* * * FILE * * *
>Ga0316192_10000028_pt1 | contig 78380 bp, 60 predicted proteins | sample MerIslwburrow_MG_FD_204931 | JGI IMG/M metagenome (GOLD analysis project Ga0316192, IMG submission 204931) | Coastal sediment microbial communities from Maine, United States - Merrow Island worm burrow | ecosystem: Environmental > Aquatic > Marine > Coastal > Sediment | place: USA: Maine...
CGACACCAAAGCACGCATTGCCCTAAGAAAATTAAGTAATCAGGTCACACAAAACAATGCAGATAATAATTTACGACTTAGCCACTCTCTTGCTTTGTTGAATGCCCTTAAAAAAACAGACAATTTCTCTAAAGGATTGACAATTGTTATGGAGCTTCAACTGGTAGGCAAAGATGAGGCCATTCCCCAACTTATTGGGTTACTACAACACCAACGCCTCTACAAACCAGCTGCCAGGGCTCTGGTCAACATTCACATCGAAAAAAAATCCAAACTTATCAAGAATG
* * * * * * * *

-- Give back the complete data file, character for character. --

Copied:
>Ga0316192_10000028_pt1 | contig 78380 bp, 60 predicted proteins | sample MerIslwburrow_MG_FD_204931 | JGI IMG/M metagenome (GOLD analysis project Ga0316192, IMG submission 204931) | Coastal sediment microbial communities from Maine, United States - Merrow Island worm burrow | ecosystem: Environmental > Aquatic > Marine > Coastal > Sediment | place: USA: Maine...
CGACACCAAAGCACGCATTGCCCTAAGAAAATTAAGTAATCAGGTCACACAAAACAATGCAGATAATAATTTACGACTTAGCCACTCTCTTGCTTTGTTGAATGCCCTTAAAAAAACAGACAATTTCTCTAAAGGATTGACAATTGTTATGGAGCTTCAACTGGTAGGCAAAGATGAGGCCATTCCCCAACTTATTGGGTTACTACAACACCAACGCCTCTACAAACCAGCTGCCAGGGCTCTGGTCAACATTCACATCGAAAAAAAATCCAAACTTATCAAGAATG